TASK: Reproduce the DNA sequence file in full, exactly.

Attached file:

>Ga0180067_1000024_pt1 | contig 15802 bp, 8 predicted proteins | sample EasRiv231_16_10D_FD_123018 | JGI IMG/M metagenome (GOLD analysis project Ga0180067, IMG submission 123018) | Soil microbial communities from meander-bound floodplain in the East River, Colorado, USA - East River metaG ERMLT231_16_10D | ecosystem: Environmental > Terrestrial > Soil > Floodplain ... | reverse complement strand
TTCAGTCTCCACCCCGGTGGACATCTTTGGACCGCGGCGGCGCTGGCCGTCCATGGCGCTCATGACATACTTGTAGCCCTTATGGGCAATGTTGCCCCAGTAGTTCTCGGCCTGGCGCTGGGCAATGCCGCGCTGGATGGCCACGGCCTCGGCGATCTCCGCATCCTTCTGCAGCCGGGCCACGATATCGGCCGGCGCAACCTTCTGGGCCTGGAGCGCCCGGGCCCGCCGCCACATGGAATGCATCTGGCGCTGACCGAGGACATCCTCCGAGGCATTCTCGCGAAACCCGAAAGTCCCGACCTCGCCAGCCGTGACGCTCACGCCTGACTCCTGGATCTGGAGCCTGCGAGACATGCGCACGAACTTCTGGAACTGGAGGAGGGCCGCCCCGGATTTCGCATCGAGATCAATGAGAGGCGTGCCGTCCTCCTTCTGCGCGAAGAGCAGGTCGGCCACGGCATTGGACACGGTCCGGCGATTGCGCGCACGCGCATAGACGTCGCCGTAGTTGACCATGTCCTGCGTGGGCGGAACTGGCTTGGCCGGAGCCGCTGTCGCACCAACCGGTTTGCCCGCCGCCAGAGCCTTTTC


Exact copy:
>Ga0180067_1000024_pt1 | contig 15802 bp, 8 predicted proteins | sample EasRiv231_16_10D_FD_123018 | JGI IMG/M metagenome (GOLD analysis project Ga0180067, IMG submission 123018) | Soil microbial communities from meander-bound floodplain in the East River, Colorado, USA - East River metaG ERMLT231_16_10D | ecosystem: Environmental > Terrestrial > Soil > Floodplain ... | reverse complement strand
TTCAGTCTCCACCCCGGTGGACATCTTTGGACCGCGGCGGCGCTGGCCGTCCATGGCGCTCATGACATACTTGTAGCCCTTATGGGCAATGTTGCCCCAGTAGTTCTCGGCCTGGCGCTGGGCAATGCCGCGCTGGATGGCCACGGCCTCGGCGATCTCCGCATCCTTCTGCAGCCGGGCCACGATATCGGCCGGCGCAACCTTCTGGGCCTGGAGCGCCCGGGCCCGCCGCCACATGGAATGCATCTGGCGCTGACCGAGGACATCCTCCGAGGCATTCTCGCGAAACCCGAAAGTCCCGACCTCGCCAGCCGTGACGCTCACGCCTGACTCCTGGATCTGGAGCCTGCGAGACATGCGCACGAACTTCTGGAACTGGAGGAGGGCCGCCCCGGATTTCGCATCGAGATCAATGAGAGGCGTGCCGTCCTCCTTCTGCGCGAAGAGCAGGTCGGCCACGGCATTGGACACGGTCCGGCGATTGCGCGCACGCGCATAGACGTCGCCGTAGTTGACCATGTCCTGCGTGGGCGGAACTGGCTTGGCCGGAGCCGCTGTCGCACCAACCGGTTTGCCCGCCGCCAGAGCCTTTTC